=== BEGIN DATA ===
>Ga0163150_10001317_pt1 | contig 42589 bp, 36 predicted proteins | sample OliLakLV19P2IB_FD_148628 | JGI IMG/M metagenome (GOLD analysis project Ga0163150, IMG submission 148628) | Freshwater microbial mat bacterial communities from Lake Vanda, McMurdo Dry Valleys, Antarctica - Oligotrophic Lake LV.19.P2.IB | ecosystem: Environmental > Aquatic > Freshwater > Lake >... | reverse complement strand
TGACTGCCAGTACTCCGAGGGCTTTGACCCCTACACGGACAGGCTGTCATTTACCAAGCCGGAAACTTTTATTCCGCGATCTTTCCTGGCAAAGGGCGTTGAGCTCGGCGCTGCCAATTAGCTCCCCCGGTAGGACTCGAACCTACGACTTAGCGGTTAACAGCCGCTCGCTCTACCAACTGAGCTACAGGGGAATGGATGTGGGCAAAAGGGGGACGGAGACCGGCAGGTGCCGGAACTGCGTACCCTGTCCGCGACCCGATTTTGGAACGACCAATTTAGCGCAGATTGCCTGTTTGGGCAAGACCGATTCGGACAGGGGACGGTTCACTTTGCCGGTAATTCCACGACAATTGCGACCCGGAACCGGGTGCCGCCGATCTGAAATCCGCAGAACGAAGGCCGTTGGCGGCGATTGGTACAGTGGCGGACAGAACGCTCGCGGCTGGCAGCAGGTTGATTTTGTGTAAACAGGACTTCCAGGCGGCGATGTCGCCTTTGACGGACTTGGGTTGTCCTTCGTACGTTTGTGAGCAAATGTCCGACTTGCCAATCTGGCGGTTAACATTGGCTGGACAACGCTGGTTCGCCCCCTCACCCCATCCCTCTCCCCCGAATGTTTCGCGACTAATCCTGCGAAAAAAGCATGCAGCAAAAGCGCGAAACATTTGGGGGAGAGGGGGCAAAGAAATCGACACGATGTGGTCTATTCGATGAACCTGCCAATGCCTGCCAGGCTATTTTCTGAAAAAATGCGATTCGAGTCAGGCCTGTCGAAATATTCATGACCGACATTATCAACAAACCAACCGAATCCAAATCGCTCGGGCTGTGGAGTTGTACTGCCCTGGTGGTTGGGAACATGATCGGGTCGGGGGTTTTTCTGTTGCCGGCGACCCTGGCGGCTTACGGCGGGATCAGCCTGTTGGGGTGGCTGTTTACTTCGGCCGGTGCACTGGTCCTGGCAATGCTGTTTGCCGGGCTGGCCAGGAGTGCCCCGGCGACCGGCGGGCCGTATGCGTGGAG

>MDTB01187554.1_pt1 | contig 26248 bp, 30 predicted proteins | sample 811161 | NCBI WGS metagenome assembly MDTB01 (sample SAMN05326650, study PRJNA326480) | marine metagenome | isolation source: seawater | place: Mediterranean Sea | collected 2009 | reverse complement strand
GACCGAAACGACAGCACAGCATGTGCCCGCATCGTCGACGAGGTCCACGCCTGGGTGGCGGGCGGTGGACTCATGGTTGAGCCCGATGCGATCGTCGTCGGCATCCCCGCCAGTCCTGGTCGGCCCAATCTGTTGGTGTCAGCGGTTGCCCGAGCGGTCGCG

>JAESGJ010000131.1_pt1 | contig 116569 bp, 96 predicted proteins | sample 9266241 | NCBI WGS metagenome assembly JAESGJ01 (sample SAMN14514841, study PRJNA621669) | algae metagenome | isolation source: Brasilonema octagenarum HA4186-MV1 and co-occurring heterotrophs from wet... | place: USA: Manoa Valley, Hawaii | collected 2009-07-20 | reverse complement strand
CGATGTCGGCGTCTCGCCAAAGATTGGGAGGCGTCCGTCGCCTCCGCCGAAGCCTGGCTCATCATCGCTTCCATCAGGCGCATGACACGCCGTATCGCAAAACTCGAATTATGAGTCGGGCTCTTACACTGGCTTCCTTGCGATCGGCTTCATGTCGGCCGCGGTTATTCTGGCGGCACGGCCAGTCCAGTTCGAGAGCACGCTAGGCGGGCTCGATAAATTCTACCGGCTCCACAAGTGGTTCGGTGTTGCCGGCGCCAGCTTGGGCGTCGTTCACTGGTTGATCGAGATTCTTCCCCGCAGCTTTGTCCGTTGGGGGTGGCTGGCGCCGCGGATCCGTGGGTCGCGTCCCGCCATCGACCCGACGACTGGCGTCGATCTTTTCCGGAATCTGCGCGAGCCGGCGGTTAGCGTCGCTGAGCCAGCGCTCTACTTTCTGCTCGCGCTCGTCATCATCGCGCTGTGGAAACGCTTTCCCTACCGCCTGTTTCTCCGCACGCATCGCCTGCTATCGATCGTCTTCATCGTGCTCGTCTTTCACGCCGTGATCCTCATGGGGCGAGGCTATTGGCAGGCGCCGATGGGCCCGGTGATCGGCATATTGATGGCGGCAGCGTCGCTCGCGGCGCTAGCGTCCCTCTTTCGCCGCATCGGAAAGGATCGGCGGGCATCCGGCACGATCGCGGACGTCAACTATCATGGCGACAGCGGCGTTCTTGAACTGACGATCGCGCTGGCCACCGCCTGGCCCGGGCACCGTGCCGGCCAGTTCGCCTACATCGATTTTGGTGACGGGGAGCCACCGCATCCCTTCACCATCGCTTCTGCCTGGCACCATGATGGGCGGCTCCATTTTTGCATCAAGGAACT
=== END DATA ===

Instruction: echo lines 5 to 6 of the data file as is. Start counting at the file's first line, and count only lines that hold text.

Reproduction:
>JAESGJ010000131.1_pt1 | contig 116569 bp, 96 predicted proteins | sample 9266241 | NCBI WGS metagenome assembly JAESGJ01 (sample SAMN14514841, study PRJNA621669) | algae metagenome | isolation source: Brasilonema octagenarum HA4186-MV1 and co-occurring heterotrophs from wet... | place: USA: Manoa Valley, Hawaii | collected 2009-07-20 | reverse complement strand
CGATGTCGGCGTCTCGCCAAAGATTGGGAGGCGTCCGTCGCCTCCGCCGAAGCCTGGCTCATCATCGCTTCCATCAGGCGCATGACACGCCGTATCGCAAAACTCGAATTATGAGTCGGGCTCTTACACTGGCTTCCTTGCGATCGGCTTCATGTCGGCCGCGGTTATTCTGGCGGCACGGCCAGTCCAGTTCGAGAGCACGCTAGGCGGGCTCGATAAATTCTACCGGCTCCACAAGTGGTTCGGTGTTGCCGGCGCCAGCTTGGGCGTCGTTCACTGGTTGATCGAGATTCTTCCCCGCAGCTTTGTCCGTTGGGGGTGGCTGGCGCCGCGGATCCGTGGGTCGCGTCCCGCCATCGACCCGACGACTGGCGTCGATCTTTTCCGGAATCTGCGCGAGCCGGCGGTTAGCGTCGCTGAGCCAGCGCTCTACTTTCTGCTCGCGCTCGTCATCATCGCGCTGTGGAAACGCTTTCCCTACCGCCTGTTTCTCCGCACGCATCGCCTGCTATCGATCGTCTTCATCGTGCTCGTCTTTCACGCCGTGATCCTCATGGGGCGAGGCTATTGGCAGGCGCCGATGGGCCCGGTGATCGGCATATTGATGGCGGCAGCGTCGCTCGCGGCGCTAGCGTCCCTCTTTCGCCGCATCGGAAAGGATCGGCGGGCATCCGGCACGATCGCGGACGTCAACTATCATGGCGACAGCGGCGTTCTTGAACTGACGATCGCGCTGGCCACCGCCTGGCCCGGGCACCGTGCCGGCCAGTTCGCCTACATCGATTTTGGTGACGGGGAGCCACCGCATCCCTTCACCATCGCTTCTGCCTGGCACCATGATGGGCGGCTCCATTTTTGCATCAAGGAACT